Wednesday, 31 January 2007

What if...

I attended a short course at a local college a while back. In the course the instructor asked us to imagine our best holiday. What would we do, where would we go, if money was no object? How would we travel? What would we eat?

Dream the ultimate holiday.

Once we had done that, we were asked to determine what values we were applying to our imaginary holiday. Were they values of curiosity? Adventure? Luxury? Indulgence? Education? Culture?

What values did we draw on to make our perfect holiday?

And then the killer question: what would happen if you took the values that you applied when you were on four weeks holiday and applied them to the other forty eight weeks of your year?

What if you walked down the street as if it was a foreign land and actually looked at the houses? Smelt the smells? Heard the sounds?

What if your shared your self more with people you met?

What if you ate out more and tried different cuisines more often?

What if you visited more galleries and museums?

What if you permitted yourself to really relax?

What if you had more hot baths and massages?

What if you did more 'interesting' things because you needed to do them while you were 'here'?

What if you woke in the morning and looked forward to the day, eager to see what it offered you?

What if you put flowers in your hair and danced naked in the moonlight?

What if.

Monday, 29 January 2007

One of life's little lessons.

Rabindranath Tagore wrote:

"The morning came but my servant appeared not.

The doors were all open, the water was not drawn from the well; my servant had been out all night. My morning meal was not ready; my clothes were all lying unfolded.

As the hours passed my anger grew, and I devised hard punishments for him. At the last he came, late in the morning and bowed low.

I called out angrily: "Go forth from my presence and never see my face again."

He looked at me, and remained silent, and then said in a low, husky voice:

"My little daughter died last night."

And without another word he went back to his daily task.


"When a trout rising to a fly gets hooked on a line
and finds himself unable to swim about freely,
he begins with a fight which results in struggles
and splashes and sometimes escape.

Often, of course, the situation is too tough for him.

In the same way the human being struggles with his environment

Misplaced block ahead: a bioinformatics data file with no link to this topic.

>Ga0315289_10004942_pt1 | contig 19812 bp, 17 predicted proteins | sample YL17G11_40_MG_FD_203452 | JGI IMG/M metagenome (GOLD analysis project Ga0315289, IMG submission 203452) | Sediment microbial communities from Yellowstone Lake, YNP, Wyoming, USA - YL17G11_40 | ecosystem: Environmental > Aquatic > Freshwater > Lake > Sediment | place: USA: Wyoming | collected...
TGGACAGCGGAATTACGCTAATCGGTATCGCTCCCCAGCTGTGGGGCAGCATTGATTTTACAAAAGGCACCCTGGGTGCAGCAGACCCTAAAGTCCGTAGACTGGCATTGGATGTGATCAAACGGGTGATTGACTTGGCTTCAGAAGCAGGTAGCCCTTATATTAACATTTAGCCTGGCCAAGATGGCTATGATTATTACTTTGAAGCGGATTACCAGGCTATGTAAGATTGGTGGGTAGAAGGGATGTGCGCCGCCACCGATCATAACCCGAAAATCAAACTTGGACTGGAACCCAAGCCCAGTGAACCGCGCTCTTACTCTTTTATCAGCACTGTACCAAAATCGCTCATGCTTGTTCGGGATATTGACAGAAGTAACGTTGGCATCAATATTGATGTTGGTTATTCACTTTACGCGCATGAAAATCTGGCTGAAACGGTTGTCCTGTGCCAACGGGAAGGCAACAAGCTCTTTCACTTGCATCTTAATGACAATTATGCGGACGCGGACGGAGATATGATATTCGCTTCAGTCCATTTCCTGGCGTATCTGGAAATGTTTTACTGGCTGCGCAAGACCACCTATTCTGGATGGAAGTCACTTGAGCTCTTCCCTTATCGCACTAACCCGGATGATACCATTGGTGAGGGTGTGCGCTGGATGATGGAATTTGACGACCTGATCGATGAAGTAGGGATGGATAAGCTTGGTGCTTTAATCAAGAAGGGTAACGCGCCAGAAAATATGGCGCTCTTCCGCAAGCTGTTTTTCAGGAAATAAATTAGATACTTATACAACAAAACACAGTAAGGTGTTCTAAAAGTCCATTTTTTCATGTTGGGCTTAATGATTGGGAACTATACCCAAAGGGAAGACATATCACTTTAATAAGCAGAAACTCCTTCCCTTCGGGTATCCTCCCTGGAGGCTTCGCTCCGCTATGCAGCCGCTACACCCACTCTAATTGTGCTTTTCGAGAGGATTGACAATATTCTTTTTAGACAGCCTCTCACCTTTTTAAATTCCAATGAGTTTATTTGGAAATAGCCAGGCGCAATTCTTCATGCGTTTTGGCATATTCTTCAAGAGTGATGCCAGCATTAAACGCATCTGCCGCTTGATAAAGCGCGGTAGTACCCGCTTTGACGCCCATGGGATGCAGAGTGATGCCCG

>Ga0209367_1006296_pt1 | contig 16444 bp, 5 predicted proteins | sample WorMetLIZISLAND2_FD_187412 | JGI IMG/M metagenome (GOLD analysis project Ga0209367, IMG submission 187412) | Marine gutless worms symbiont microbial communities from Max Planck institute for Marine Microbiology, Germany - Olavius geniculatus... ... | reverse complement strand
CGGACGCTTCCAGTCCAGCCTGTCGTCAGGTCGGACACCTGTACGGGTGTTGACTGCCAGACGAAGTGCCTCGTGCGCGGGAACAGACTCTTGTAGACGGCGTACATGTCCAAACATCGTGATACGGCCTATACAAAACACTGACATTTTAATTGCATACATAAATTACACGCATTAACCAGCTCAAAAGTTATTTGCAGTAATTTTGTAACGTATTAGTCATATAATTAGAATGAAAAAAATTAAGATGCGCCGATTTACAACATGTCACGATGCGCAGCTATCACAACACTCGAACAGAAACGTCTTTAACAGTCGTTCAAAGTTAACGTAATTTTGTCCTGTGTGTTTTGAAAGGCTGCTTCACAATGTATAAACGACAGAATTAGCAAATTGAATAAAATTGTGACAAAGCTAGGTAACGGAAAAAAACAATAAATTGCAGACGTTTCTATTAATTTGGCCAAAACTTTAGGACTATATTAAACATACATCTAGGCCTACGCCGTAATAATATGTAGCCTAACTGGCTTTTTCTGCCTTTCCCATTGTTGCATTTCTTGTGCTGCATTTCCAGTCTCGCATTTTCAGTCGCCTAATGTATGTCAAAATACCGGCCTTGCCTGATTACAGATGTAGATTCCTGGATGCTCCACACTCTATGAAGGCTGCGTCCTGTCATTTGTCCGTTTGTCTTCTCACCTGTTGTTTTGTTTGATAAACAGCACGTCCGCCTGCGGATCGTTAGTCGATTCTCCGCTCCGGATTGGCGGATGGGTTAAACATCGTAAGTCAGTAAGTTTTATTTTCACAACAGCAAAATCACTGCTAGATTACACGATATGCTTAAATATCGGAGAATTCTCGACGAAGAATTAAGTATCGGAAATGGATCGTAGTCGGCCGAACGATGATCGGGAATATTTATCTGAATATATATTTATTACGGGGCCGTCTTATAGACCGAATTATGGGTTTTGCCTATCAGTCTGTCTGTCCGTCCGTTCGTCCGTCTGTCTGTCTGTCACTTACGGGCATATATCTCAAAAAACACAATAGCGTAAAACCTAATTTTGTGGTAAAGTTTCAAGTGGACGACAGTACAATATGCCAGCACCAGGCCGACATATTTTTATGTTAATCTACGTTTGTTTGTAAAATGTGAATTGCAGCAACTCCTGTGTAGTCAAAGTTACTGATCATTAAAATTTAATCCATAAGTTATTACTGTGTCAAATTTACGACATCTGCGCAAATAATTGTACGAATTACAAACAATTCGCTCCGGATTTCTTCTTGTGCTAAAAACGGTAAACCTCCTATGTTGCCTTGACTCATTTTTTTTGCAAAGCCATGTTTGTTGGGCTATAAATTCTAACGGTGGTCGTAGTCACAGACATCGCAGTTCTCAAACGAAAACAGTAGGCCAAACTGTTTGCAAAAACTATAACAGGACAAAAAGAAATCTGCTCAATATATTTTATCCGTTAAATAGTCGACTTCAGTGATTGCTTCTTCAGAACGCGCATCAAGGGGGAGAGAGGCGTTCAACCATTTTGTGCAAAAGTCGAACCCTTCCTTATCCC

and with the hooks that catch him.

Sometimes he masters his difficulties;
sometimes they are too much for him.
His struggles are all the world sees and
it naturally misunderstands them.

It is hard for a free fish to understand what is happening to a hooked one."

-- Karl Menniger


Friday, 26 January 2007

From the attic.

I have recreated a few past posts from the old Curate's Egg site and put them in a safe place. There is a link to them in the side bar.

Thursday, 25 January 2007

The substance of your fate.

H.G. Wells wrote:

"What personalities you will encounter in life, and have for a chief interest in life, is nearly as much a matter of chance as the drift of a grain of pollen in the pine forest.

In other school rooms and nurseries, in slum living rooms, perhaps, or workhouse wards or palaces, round the other side of the Earth, in Canada or Russia or China, other little creatures are trying their small limbs, clutching at things about them with infantile hands, who some day will come into your life with a power and magic monstrous and irrational and irresistible. They will break the limits of your concentrating self, call you out to the service of beauty and the service of race, sound you to your highest and your lowest, give you your chance to be godlike or ignoble.

These unknowns are the substance of your fate. You will love them, hate them, serve them, struggle with them, and in that interaction the vital force in you and the substance of your days will be spent.

And who they may be, and their peculiar quality and effect, is haphazard, utterly beyond designing."


Wednesday, 24 January 2007

Forgive me Lord, for I have grinned!

Had the Jehovah's Witnesses on the doorstep this morning. Well, one of them; don't know where the other was; they usually hunt in pairs.

Anyway Vickie was happy to talk to me without a chaperone and I was happy enoough to listen. Niggling a little here and there, you understand. I like to play with them, if I have the time.

After a while I said "Can I just tell you a little story?" Always polite, how could she say no?